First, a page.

During the Lebanese Civil War, the National Museum was located on the Green Line, one of the deadliest zones in Beirut.
The building and the collection suffered extensive damage. But thanks to the Museum Director at the time Maurice Chehab and with last-minute preemptive measures, they managed to save and protect some of the treasures by putting them in concrete casings, hidden in the basement and walled up.
Restoration of archeological pieces and the full rehabilitation of the Museum started in the early 90’s and the Museum was finally reopened in 1999, after a great deal of hard work.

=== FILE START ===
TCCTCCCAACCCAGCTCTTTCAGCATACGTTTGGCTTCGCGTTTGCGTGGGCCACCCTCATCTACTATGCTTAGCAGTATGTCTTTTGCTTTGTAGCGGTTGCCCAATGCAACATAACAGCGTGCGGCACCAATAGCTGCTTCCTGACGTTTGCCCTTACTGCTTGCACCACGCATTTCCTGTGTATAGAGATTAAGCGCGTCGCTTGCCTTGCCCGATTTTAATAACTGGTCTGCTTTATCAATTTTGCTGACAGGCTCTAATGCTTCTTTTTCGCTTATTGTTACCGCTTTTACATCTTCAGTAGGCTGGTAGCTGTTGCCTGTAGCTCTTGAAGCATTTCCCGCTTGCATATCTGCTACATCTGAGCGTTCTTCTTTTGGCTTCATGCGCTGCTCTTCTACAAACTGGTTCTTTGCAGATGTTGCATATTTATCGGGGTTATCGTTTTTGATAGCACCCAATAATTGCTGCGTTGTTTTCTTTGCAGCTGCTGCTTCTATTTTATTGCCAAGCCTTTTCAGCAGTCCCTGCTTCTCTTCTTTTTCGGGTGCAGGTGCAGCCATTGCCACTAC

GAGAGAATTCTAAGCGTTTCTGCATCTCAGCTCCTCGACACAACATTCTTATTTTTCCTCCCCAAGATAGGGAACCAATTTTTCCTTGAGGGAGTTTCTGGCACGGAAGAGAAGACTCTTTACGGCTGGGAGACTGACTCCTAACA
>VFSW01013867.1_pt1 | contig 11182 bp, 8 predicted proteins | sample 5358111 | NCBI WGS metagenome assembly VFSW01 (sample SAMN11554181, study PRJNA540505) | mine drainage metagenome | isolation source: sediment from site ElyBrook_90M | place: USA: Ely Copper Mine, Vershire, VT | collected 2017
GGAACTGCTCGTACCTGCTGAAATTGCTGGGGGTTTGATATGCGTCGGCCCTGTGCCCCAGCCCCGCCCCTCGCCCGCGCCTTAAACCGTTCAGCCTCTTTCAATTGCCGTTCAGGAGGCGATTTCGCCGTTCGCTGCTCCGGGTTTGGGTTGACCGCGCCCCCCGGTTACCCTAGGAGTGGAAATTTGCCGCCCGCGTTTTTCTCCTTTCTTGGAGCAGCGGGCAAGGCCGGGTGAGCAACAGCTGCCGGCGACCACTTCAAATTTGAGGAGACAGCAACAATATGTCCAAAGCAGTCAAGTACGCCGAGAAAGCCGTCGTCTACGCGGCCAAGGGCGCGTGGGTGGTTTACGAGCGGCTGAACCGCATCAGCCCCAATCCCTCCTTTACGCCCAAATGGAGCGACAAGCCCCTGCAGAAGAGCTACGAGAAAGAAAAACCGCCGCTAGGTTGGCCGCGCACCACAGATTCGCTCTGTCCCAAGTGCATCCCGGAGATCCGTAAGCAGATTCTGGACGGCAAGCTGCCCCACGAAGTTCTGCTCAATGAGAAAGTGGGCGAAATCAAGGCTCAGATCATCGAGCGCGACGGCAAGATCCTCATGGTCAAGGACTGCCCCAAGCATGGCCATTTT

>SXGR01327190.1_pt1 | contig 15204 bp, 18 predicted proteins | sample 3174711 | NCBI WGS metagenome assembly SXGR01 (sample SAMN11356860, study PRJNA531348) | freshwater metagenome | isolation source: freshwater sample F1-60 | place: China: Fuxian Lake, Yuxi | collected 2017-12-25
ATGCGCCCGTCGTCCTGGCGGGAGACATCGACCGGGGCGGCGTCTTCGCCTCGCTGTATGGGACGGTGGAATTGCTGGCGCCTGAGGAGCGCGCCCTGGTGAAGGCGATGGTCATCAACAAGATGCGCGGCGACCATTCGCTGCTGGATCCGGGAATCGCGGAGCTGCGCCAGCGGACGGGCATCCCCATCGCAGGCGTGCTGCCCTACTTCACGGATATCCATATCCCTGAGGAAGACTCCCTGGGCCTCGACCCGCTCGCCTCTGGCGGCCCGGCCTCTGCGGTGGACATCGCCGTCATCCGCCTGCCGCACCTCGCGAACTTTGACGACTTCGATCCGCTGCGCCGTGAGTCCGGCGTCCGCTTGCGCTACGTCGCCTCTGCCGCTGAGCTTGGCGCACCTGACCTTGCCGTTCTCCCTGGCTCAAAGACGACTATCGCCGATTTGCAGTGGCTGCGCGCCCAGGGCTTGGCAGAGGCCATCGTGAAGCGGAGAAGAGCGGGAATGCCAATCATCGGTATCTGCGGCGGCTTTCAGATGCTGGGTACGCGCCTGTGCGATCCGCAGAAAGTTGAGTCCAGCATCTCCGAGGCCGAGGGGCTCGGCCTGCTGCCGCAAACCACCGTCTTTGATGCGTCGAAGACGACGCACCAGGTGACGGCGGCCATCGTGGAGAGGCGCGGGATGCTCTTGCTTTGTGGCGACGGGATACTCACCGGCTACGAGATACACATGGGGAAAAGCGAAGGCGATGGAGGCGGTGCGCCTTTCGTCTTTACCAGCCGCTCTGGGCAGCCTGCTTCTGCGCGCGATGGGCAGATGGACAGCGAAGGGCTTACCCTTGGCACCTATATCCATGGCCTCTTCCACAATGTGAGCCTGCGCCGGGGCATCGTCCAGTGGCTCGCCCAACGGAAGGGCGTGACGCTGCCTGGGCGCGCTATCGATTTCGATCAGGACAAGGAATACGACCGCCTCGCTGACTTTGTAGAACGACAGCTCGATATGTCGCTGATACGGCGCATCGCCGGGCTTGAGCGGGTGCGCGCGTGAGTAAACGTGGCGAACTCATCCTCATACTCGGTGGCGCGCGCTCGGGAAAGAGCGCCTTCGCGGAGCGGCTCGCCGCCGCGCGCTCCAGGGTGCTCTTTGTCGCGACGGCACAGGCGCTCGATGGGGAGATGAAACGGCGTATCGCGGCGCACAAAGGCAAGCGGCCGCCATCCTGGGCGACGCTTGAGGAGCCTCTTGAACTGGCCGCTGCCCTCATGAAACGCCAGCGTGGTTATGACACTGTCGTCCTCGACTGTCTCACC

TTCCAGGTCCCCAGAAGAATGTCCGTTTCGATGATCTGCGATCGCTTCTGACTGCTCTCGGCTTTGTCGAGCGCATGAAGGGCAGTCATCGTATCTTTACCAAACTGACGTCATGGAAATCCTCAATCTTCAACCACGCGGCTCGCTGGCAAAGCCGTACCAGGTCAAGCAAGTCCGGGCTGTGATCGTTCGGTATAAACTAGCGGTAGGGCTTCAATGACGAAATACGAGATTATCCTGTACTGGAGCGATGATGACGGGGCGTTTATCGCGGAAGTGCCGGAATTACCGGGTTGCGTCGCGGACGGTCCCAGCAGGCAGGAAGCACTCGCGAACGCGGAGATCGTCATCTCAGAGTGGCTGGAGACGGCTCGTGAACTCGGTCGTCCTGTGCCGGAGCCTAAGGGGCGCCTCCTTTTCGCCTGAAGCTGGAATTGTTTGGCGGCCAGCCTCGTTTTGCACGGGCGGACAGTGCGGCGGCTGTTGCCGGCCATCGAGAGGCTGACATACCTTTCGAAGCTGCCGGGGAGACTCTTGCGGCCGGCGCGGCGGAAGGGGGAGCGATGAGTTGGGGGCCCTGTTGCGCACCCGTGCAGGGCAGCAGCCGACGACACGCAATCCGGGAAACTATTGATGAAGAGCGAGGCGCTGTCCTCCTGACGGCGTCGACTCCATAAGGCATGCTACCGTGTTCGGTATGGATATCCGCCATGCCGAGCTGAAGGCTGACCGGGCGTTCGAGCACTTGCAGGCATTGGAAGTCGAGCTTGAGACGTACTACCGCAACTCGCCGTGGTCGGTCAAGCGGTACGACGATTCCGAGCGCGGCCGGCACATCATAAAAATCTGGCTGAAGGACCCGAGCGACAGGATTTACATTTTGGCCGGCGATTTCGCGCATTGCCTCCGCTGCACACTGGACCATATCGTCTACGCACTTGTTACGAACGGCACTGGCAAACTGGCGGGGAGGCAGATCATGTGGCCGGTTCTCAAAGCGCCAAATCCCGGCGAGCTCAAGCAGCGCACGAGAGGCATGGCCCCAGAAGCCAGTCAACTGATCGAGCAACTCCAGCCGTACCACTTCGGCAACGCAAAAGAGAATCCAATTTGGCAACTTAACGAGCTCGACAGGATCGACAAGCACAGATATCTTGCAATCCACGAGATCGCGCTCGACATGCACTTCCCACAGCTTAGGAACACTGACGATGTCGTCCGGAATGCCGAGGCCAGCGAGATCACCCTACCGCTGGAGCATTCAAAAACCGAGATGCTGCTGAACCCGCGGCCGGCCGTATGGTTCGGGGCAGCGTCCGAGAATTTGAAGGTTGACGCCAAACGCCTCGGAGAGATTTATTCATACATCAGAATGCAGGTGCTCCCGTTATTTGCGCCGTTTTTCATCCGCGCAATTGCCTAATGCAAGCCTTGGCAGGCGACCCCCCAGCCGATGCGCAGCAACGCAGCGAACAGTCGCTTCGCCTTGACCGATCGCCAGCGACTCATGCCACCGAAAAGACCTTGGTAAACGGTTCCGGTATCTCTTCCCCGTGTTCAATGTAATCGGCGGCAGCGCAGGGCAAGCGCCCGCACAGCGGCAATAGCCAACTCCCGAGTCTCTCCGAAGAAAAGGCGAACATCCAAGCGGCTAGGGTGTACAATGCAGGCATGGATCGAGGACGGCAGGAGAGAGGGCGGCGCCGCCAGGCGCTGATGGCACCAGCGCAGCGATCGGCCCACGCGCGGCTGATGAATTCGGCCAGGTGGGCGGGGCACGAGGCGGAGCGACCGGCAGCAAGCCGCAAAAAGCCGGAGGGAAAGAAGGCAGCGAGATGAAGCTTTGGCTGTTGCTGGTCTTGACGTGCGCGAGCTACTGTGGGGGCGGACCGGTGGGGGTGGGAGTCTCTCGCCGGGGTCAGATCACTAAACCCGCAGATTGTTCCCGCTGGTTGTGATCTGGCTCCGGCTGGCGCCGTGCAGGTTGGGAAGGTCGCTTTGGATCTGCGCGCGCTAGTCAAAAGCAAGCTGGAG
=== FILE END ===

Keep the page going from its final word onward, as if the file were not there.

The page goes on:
The basement which showcases the -mind-blowing- largest collection of anthropoid sarcophagi in the world was finally made accessible to the public in 2016.
The Lebanese Ministry of Culture, the National Heritage Foundation and the Director General of Antiquities joined efforts to support the restoration process, with foreign funding and expertise.
The National Museum is a true gem and a must-see!
For more info, tune in to our BBS Stories Podcast (episode #2 in French) when we met with Anne-Marie Afeiche, head archeologist and Museum Director.